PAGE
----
Coneheads (film)

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Coneheads Poster.jpg
Directed by Steve Barron
Produced by Lorne Michaels
Written by Tom Davis
Dan Aykroyd
Bonnie Turner
Terry Turner
Based on Coneheads sketches from Saturday Night Live 
by Lorne Michaels
Starring Dan Aykroyd
Jane Curtin
Music by David Newman
Cinematography Francis Kenny
Edited by Paul Trejo
Distributed by Paramount Pictures
Release dates
  • July 23, 1993 (1993-07-23)
Running time
87 minutes[1]
Country United States
Language English
Box office $21.2 million[2]

Coneheads is a 1993 American science fiction comedy film from Paramount Pictures, produced by Lorne Michaels, directed by Steve Barron, and starring Dan Aykroyd, Jane Curtin, and Michelle Burke. The film is based on the NBC Saturday Night Live comedy sketches about aliens stranded on Earth, who have Anglicized their Remulakian surname to "Conehead". Michelle Burke took over the role played by Laraine Newman on SNL. The film also features roles and cameos by actors and comedians from other contemporary TV shows of the time.


Upon discovering a UFO in American airspace, the National Guard sends fighter jets to investigate, and they fire on the craft when it doesn't respond. Belatedly activating a cloaking device too late, the spaceship crashes into the Atlantic ocean, near land. The aliens aboard, Beldar Clorhone and his life-mate Prymaat, survive and quickly adapt to our human way of life, despite standing out with their conical shaped heads. Beldar gets work as an appliance repairman, and when his grateful boss Otto discovers that Beldar has no documentation, he arranges for a false identity, which sends up a red flag that quickly alerts the INS. Meanwhile, after communicating with their world (Remulak) and discovering that a rescue vessel will not arrive for seven "Zurls" (many years), Prymaat informs Beldar that she is pregnant. They now need to completely adapt and safely blend in in order to raise their child among humans. Ambitious INS agent Gorman Seedling and his assistant Eli attempt to capture Beldar and Prymaat, but they are able to elude the two agents.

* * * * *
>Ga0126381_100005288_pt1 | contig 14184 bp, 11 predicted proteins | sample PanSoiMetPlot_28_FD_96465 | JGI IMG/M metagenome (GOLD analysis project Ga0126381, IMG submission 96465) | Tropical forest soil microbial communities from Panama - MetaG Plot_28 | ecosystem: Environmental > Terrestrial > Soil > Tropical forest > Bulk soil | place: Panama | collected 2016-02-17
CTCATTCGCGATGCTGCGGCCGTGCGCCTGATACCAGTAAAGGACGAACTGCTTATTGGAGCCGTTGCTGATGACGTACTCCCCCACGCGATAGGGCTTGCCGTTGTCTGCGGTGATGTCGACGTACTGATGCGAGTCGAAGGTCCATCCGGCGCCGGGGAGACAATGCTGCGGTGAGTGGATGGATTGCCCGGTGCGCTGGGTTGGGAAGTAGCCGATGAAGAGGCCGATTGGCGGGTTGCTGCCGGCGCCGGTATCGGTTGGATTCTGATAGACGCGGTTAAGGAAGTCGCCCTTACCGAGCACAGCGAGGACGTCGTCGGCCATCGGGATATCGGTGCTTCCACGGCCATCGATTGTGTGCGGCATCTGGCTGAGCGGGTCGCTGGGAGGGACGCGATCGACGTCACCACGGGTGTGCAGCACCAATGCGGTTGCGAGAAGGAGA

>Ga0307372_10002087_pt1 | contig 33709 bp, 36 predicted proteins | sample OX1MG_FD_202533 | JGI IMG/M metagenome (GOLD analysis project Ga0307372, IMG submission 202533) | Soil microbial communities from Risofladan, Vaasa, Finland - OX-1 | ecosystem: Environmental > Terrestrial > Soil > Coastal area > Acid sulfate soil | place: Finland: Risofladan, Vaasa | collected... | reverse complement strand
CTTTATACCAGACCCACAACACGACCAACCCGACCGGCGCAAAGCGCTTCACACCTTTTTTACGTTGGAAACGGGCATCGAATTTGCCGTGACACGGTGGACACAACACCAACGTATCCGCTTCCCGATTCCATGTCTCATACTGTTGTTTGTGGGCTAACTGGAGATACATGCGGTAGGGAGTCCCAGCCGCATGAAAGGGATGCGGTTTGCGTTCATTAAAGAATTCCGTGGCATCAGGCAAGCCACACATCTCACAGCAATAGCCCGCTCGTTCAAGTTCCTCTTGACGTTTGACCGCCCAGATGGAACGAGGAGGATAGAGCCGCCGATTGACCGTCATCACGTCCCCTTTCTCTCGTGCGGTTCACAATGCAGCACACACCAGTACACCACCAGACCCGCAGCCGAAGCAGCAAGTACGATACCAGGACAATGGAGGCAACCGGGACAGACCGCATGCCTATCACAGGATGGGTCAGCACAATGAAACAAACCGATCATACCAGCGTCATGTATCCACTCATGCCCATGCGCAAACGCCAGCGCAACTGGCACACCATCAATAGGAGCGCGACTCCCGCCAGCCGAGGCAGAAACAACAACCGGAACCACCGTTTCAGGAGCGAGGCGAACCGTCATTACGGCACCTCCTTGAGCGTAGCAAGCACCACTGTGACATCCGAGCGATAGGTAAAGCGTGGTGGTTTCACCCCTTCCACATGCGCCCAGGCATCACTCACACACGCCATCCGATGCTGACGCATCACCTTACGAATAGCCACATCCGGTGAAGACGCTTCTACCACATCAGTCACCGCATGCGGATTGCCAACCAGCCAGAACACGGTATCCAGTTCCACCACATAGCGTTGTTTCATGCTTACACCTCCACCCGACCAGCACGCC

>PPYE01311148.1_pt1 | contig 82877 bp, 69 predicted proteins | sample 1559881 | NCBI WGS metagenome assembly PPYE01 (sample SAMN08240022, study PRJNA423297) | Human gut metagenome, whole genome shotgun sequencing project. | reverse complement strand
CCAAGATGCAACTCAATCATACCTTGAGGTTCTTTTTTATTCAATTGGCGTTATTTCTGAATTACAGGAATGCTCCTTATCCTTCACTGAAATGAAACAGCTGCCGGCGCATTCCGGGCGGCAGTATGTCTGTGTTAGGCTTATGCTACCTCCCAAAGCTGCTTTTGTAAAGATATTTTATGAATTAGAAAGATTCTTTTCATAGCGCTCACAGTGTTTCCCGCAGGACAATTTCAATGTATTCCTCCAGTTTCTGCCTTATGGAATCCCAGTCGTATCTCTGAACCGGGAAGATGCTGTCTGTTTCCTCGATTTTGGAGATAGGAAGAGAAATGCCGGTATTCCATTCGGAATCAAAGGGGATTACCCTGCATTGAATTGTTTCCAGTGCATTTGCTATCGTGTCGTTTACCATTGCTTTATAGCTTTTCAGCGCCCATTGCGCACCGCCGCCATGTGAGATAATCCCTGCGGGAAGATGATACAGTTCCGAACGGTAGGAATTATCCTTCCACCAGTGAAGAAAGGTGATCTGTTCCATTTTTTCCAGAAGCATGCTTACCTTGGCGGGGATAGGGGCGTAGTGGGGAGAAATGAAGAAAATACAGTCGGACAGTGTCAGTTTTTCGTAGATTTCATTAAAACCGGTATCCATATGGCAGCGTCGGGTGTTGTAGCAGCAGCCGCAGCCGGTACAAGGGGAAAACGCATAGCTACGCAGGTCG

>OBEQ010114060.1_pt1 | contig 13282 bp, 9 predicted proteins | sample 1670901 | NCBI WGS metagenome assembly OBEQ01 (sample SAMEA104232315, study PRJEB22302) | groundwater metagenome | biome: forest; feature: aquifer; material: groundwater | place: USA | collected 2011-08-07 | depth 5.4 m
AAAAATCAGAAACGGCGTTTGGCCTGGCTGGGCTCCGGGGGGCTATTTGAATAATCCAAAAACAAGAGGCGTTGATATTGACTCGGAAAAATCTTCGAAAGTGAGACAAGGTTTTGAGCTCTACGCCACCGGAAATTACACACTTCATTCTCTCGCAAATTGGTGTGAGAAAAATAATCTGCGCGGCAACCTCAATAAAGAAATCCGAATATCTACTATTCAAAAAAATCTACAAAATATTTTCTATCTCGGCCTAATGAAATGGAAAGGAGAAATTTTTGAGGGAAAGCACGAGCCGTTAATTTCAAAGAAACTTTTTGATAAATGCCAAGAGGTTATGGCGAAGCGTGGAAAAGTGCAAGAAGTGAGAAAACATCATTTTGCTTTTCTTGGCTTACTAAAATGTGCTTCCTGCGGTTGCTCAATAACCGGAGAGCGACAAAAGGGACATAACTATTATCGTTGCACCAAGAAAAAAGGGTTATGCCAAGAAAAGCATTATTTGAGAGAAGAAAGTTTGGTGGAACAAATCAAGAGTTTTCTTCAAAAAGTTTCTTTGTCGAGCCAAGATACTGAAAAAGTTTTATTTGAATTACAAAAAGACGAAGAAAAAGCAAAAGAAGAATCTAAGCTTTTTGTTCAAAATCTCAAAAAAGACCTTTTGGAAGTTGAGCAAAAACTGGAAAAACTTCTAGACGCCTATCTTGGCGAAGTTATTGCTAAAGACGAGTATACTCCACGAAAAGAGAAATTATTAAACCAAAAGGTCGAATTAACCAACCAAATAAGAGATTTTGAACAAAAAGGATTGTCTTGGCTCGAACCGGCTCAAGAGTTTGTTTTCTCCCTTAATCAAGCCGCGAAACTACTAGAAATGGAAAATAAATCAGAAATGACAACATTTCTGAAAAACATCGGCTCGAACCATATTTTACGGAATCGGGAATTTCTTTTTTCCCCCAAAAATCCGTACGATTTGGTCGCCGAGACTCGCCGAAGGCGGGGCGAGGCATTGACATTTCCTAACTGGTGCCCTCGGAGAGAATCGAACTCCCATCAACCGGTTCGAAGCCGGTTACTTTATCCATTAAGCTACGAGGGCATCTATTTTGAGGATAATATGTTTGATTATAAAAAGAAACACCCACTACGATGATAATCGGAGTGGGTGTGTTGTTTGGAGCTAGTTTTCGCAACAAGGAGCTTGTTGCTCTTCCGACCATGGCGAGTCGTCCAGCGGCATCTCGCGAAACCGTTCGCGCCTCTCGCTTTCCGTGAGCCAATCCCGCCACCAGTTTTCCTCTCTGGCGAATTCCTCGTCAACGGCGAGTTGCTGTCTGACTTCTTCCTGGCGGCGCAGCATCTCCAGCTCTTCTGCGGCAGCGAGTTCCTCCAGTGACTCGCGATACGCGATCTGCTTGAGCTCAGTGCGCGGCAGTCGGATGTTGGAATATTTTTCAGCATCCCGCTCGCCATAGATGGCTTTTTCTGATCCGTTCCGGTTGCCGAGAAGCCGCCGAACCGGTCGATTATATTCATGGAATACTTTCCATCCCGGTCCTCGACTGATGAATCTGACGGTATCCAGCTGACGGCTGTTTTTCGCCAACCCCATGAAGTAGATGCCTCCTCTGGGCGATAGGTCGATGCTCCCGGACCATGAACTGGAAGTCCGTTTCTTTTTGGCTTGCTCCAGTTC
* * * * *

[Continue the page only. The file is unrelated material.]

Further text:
Months later, Beldar has become a respected taxi driver, and the couple live in his boss's basement. After the birth of their daughter Connie, they buy a home and move to suburban Paramus, New Jersey, adopting the surname Conehead. Beldar begins a new career, this time as a driving instructor. Meanwhile, Gorman gets a promotion and decides to leave the Coneheads' case to the agent replacing him. His promotion, however, is soon held-up by the case's extreme expense, forcing Gorman to continue until it's closed.

Now a teenager, all Connie Conehead wants to do is fit in with her peers, much to the objections of her father, especially when she begins seeing Ronnie, an auto mechanic. Beldar is preoccupied with winning a golfing trophy at his country club, while Prymaat becomes concerned about her attractiveness to Beldar. Gorman and Eli pose as Jehovah's Witnesses to gain entry to the Conehead home, but they are ejected quickly when Beldar receives word that their rescue vessel is on its way.

At a costume party that night, Connie is told that they will be rescued soon. She disobeys her "parental units" by returning home with Ronnie. Once there Connie consummates their relationship using her parents "senso-rings". Beldar and Prymaat walk in on them, just as the INS shows up to take the Coneheads into custody. Their rescue vessel arrives just in time, and Gorman and Eli are taken aboard with Beldar, Prymaat, and Connie.